Overall, it looks like Fan is being driven by motivations that are very similar to what started Groovy: pick the best features of the current popular languages and try to blend them into a coherent set. I find myself particularly fond of Fan because I happen to agree with a lot of the choices that the designers made, which is exactly how I felt about Groovy in the beginning. Of course, Fan has the advantage of hindsight and it borrows from a few additional languages than Groovy did (namely, C#, Scala and a bit of Erlang), so I find the result quite promising.

Posted by cedric at June 11, 2008 08:29 AM

Comments

Maybe I'm reading too much into what you wrote. You said "I find myself particularly fond of Fan because I happen to agree with a lot of the choices that the designers made, which is exactly how I felt about Groovy in the beginning."

Do you still feel this way toward Groovy or was it only in the beginning. If so, what changed your feeling?

Posted by: Wilson MacGyver at June 11, 2008 08:48 AM

The Fan developers introduced themselves to the JVM Languages group a few months back; see preview.tinyurl.com/3quezp. I like their approach as well; personally, I think the website is the most important first step--and they have that nailed--before the IDE support. I'm sort of hoping that IDE support will come more quickly for many interesting languages now that people are banging out plugins to support Groovy, Ruby, Scala, etc. Cheers! Patrick

Posted by: Patrick Wright at June 11, 2008 12:12 PM

I think Scala "lazy val" is fairly close (equivalent) to "once" functions.

Posted by: Tom at June 11, 2008 07:38 PM

Oh, and I meant to say "equivalent?" as a question.

Posted by: Tom at June 11, 2008 07:38 PM

Thanks for the great writeup on Fan!

Not sure I really got your typing syntax issue, but you can write a function type as just |File,File->Int| - you don’t have to include parameter names in a signature.

Generics is definitely a polarizing issue – but we’re really trying to find a nice middle ground between static typing and dynamic typing – so our philosophy has been to try and keep the type system really simple (and generics aren’t simple).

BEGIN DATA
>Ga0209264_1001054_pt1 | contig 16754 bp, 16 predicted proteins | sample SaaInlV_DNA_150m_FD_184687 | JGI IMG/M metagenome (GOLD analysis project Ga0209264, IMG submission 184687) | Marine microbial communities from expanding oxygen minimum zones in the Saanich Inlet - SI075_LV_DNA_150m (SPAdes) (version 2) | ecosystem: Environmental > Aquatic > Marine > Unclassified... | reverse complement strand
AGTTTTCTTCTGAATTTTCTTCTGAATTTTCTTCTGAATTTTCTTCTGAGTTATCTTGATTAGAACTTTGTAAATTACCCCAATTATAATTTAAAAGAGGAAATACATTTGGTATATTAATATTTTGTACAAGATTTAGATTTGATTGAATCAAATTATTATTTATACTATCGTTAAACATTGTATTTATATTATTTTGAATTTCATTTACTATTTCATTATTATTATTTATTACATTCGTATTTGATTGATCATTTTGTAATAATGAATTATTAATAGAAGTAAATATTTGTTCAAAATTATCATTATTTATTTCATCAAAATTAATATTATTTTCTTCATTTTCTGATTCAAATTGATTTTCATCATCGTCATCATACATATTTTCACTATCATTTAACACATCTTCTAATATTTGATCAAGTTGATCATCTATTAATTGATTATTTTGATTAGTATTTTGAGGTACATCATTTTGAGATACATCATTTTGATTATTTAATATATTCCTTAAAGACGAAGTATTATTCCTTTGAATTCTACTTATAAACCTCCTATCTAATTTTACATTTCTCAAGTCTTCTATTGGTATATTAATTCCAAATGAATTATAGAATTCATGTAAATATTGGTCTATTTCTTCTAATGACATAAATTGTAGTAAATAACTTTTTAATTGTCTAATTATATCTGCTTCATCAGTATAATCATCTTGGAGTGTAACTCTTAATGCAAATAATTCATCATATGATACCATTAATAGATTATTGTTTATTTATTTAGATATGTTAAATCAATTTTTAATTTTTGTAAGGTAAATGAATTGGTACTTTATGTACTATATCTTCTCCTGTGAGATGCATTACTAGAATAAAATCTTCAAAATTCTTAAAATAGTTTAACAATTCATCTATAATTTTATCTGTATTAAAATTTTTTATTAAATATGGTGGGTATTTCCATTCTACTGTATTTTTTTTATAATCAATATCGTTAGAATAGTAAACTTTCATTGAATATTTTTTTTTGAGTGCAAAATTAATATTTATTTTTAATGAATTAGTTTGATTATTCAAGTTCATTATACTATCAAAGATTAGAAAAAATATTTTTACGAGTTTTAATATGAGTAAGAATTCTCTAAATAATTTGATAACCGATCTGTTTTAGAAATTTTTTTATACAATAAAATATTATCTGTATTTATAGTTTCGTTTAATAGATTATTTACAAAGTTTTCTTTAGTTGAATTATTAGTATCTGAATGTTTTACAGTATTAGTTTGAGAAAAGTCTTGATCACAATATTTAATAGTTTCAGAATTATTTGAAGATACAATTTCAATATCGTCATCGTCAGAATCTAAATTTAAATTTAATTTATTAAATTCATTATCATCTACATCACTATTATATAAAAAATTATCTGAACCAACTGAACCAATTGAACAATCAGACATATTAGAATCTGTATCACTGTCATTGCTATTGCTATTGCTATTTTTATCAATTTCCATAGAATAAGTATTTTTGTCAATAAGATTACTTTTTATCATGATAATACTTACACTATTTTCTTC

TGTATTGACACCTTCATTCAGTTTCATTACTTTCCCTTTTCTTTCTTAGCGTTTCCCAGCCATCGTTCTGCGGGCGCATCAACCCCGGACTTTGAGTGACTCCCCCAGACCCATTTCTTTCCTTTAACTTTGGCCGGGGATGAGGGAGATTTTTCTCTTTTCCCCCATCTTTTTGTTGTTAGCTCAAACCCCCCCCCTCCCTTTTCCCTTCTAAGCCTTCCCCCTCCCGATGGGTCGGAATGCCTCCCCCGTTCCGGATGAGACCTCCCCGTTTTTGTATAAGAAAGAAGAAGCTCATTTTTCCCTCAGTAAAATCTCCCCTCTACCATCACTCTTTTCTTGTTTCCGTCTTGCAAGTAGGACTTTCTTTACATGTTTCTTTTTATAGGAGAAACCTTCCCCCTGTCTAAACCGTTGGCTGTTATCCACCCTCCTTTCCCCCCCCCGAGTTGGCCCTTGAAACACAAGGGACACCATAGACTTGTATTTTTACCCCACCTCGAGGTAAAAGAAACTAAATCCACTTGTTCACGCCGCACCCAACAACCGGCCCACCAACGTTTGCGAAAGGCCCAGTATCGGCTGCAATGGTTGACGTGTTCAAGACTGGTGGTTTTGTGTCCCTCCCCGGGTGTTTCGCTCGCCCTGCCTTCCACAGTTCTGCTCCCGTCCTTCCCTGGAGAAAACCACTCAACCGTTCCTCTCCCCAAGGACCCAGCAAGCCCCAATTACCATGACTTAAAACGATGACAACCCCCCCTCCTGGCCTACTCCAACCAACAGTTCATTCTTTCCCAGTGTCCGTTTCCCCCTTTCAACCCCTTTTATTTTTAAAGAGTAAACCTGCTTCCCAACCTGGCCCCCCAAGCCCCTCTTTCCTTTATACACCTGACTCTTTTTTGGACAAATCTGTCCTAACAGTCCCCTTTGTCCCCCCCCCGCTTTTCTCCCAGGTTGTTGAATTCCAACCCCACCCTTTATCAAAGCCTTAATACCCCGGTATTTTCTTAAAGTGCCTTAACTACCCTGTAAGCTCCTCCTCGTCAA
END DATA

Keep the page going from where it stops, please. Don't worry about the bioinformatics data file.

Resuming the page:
The issue with constructors is that we don’t allow overloading methods by parameter. So if you don’t give constructors names and don’t support parameter overloading, then you can only have one constructor. Plus named constructors work well with reflection so that you write code like “type.method(“makeFoo”).call” to instantiate objects reflectively. Being able to lookup any method with a simple string makes reflection easier to use (versus having to deal with parameter overloads).

I definitely agree with you on the IDE issue. In fact we’ve started wrapping the SWT with clean Fan APIs to build a custom Fan smart editor to be embedded into Eclipse or for stand alone.

Thanks for your feedback!

Brian

Posted by: Brian Frank at June 12, 2008 07:29 AM

TOOLING?!!!
After all this is what lets Groovy down...

Posted by: Keith at June 12, 2008 03:18 PM

Fan looks cool. Tooling will be the make or brake of these new languages. Again this is another area where Smalltalk shows the way forward.

I understand the desire to keep things looking like C, but for those willing to make a clean break with the past, then the tooling and the language can merge. This approach opens up a whole new set of possibilities.

The language I find most interesting at the moment is Newspeak, which is dynamic but will also support a pluggable static type system too. Newspeak and it's IDE hopscotch are being developed in unison. So tooling will not be an after thought.


Paul.

Posted by: Paul Beckford at June 13, 2008 02:43 AM

Fan looks cool. Tooling will be the make or brake of these new languages. Again this is another area where Smalltalk shows the way forward.

I understand the desire to keep things looking like C, but for those willing to make a clean break with the past, then the tooling and the language can merge. This approach opens up a whole new set of possibilities.

The language I find most interesting at the moment is Newspeak, which is dynamic but will also support a pluggable static type system too. Newspeak and it's IDE hopscotch are being developed in unison. So tooling will not be an after thought.


Paul.

Posted by: Paul Beckford at June 13, 2008 02:45 AM

Can I return an arbitrary instance out of the 'new make' method? i.e. can I substitute the instance to implement Singleton or Flyweight (or class clusters for the Objective C heads out there).

Posted by: lordpixel at June 16, 2008 11:01 AM

Allowing users to define constructor's names also allows smalltalk-like code like "Collection with: anObject" or I guess in this case "Collection.with(anObject)". Of course, it's still a matter of preference.

Posted by: Facundo Quiroga at June 17, 2008 01:44 PM

The problem i have with Scala is its complexity. The power of the language allows you to do many things and thus could produce cryptic non maintainable code in the long run. Of course someone could argue that maybe this could be controlled with Scala coding best practices. There probably is iron here - but for someone like me who moved from c to c++ and then finally to Java - Scala does not seem to be intuitive. Simplicity is important for the masses to use the language - for a 'Head First' book to come out - otherwise Scala will be yet another niche language with not much $ behind it. So from this perspective how does fan look ?

Posted by: SomeGuy at June 23, 2008 05:00 AM